Dr. King knew then as we must know or learn today that our work was not done and that the successes of the Civil Rights Movement and integration were not alone doorways into a Promised Land. We were gaining access to a society riddled with poverty, inequality, violence, militarism, materialism, and greed. Dr. King made it very clear that he saw America and the world at a dangerous crossroads. A Civil Rights Movement stalled short of true equality without a parallel opening up of economic opportunity. Poverty at home and around the world that led Dr. King to call for nothing less than a national and worldwide revolution of values:
“When machines and computers, profit motives and property rights are considered more important than people, the giant triplets of racism, materialism, and militarism are incapable of being conquered. A civilization can flounder as readily in the face of moral and spiritual bankruptcy as it can through financial bankruptcy . . . A true revolution of values will soon cause us to question the fairness and justice of many of our past and present policies. We are called to play the Good Samaritan on life’s roadside; but that will only be an initial act. One day the whole Jericho road must be transformed so that men and women will not be beaten and robbed as they make their journey through life.”
In our nation and world desperately hungering for moral example, change, and hope and leaders who put national and community good ahead of personal and political gain, Dr. King gave Americans a special charge: “A nation that continues year after year to spend more money on military defense than on programs of social uplift is approaching spiritual death. America, the richest and most powerful nation in the world, can well lead the way in this revolution of values . . . There is nothing except shortsightedness to prevent us from guaranteeing an annual minimum—and livable—income for every American family. There is nothing, except a tragic death wish, to prevent us from reordering our priorities, so the pursuit of peace will take precedence over the pursuit of war. There is nothing to keep us from remolding a recalcitrant status quo with bruised hands until we have fashioned it into a brotherhood”—and sisterhood.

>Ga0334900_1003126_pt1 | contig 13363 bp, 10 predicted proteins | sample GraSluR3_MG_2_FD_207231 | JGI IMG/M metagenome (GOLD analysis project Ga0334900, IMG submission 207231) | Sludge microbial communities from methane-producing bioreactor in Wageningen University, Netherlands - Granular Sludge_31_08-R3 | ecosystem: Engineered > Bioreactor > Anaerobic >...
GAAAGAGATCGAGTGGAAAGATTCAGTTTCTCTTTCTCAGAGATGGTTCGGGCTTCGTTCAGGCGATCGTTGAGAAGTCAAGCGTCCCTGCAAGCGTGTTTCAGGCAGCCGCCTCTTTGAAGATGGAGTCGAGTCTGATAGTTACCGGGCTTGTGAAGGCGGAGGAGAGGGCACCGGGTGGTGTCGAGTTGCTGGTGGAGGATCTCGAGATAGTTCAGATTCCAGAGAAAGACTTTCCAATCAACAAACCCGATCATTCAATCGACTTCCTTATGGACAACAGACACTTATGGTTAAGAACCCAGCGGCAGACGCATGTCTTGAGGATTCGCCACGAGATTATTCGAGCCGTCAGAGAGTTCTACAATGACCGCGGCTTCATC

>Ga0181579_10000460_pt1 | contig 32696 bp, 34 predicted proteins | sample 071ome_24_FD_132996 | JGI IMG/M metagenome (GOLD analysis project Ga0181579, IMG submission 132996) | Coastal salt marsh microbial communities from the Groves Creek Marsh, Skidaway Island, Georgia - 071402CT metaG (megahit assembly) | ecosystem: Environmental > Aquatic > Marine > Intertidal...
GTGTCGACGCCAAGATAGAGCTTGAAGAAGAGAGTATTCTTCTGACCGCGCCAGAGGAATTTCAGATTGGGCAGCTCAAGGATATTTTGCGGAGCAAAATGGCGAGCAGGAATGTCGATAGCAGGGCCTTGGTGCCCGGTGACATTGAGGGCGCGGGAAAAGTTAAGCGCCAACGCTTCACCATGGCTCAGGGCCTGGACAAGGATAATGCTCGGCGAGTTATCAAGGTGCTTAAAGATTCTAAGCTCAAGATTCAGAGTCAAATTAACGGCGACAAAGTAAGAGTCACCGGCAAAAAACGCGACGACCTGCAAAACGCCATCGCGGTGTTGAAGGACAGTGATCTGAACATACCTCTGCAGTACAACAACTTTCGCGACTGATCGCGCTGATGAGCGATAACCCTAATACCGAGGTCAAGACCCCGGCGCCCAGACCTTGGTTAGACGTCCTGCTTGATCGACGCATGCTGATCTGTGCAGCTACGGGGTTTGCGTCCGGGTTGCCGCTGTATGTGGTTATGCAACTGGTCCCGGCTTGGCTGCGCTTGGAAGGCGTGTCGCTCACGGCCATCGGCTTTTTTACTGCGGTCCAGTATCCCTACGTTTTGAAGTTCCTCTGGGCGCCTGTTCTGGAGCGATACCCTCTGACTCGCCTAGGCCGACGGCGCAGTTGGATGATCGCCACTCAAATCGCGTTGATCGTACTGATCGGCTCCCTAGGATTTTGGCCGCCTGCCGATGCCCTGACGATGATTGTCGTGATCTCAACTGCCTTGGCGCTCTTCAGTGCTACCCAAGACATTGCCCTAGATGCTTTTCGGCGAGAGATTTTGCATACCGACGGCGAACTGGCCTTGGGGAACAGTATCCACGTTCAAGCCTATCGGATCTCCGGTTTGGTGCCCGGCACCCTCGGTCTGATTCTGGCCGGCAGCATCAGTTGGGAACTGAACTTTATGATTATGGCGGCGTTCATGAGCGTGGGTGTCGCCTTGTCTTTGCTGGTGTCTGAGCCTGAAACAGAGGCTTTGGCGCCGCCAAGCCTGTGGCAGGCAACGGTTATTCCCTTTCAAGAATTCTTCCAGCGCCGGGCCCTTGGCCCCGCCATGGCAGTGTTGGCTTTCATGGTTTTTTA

Fifty years later, we must not give up on building a just America that ensures a level playing field for every child and person. We must not let anyone tell us that our rich nation’s vaults of justice and opportunity are bankrupt. And we must not tolerate any longer any resistance to creating jobs, jobs, jobs which pay enough to escape poverty, public and private sector, and providing the education and early childhood development supports every human being needs to survive and thrive. I hope we will commit ourselves on this 50th anniversary to building and sustaining a powerful transforming nonviolent movement to help America live up to its promises and forge the will to translate America’s dream into reality for all. Let’s honor Dr. King and save America’s future and soul by hearing, heeding, and following our greatest American prophet.